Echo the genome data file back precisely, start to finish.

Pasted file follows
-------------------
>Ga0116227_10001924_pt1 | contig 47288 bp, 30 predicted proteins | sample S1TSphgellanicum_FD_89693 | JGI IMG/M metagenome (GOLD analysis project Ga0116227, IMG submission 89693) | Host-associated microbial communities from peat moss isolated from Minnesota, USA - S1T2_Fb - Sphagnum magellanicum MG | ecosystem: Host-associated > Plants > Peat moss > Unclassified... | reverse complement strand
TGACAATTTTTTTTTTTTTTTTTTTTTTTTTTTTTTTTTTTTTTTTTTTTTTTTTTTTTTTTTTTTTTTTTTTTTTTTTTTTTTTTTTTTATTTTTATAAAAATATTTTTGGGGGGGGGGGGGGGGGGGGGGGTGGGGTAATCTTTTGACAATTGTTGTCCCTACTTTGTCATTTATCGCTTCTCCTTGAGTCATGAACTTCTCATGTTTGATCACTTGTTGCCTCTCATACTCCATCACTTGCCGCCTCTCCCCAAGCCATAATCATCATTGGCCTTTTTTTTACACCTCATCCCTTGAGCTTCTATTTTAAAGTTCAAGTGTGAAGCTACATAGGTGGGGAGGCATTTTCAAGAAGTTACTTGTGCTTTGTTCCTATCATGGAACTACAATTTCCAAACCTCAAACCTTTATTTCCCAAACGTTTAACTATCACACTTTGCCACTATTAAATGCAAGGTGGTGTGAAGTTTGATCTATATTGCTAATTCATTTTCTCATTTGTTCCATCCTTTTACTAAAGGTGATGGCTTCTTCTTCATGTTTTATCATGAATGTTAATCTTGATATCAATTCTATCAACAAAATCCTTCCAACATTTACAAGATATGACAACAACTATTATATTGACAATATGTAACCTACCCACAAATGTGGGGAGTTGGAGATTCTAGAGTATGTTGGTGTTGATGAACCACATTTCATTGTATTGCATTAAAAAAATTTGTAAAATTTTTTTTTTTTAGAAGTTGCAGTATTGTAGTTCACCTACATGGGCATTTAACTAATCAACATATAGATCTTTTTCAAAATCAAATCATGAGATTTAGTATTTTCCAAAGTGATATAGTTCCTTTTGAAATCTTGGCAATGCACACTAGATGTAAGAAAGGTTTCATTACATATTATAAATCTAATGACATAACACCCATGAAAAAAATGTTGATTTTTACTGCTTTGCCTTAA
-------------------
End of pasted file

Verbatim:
>Ga0116227_10001924_pt1 | contig 47288 bp, 30 predicted proteins | sample S1TSphgellanicum_FD_89693 | JGI IMG/M metagenome (GOLD analysis project Ga0116227, IMG submission 89693) | Host-associated microbial communities from peat moss isolated from Minnesota, USA - S1T2_Fb - Sphagnum magellanicum MG | ecosystem: Host-associated > Plants > Peat moss > Unclassified... | reverse complement strand
TGACAATTTTTTTTTTTTTTTTTTTTTTTTTTTTTTTTTTTTTTTTTTTTTTTTTTTTTTTTTTTTTTTTTTTTTTTTTTTTTTTTTTTTATTTTTATAAAAATATTTTTGGGGGGGGGGGGGGGGGGGGGGGTGGGGTAATCTTTTGACAATTGTTGTCCCTACTTTGTCATTTATCGCTTCTCCTTGAGTCATGAACTTCTCATGTTTGATCACTTGTTGCCTCTCATACTCCATCACTTGCCGCCTCTCCCCAAGCCATAATCATCATTGGCCTTTTTTTTACACCTCATCCCTTGAGCTTCTATTTTAAAGTTCAAGTGTGAAGCTACATAGGTGGGGAGGCATTTTCAAGAAGTTACTTGTGCTTTGTTCCTATCATGGAACTACAATTTCCAAACCTCAAACCTTTATTTCCCAAACGTTTAACTATCACACTTTGCCACTATTAAATGCAAGGTGGTGTGAAGTTTGATCTATATTGCTAATTCATTTTCTCATTTGTTCCATCCTTTTACTAAAGGTGATGGCTTCTTCTTCATGTTTTATCATGAATGTTAATCTTGATATCAATTCTATCAACAAAATCCTTCCAACATTTACAAGATATGACAACAACTATTATATTGACAATATGTAACCTACCCACAAATGTGGGGAGTTGGAGATTCTAGAGTATGTTGGTGTTGATGAACCACATTTCATTGTATTGCATTAAAAAAATTTGTAAAATTTTTTTTTTTTAGAAGTTGCAGTATTGTAGTTCACCTACATGGGCATTTAACTAATCAACATATAGATCTTTTTCAAAATCAAATCATGAGATTTAGTATTTTCCAAAGTGATATAGTTCCTTTTGAAATCTTGGCAATGCACACTAGATGTAAGAAAGGTTTCATTACATATTATAAATCTAATGACATAACACCCATGAAAAAAATGTTGATTTTTACTGCTTTGCCTTAA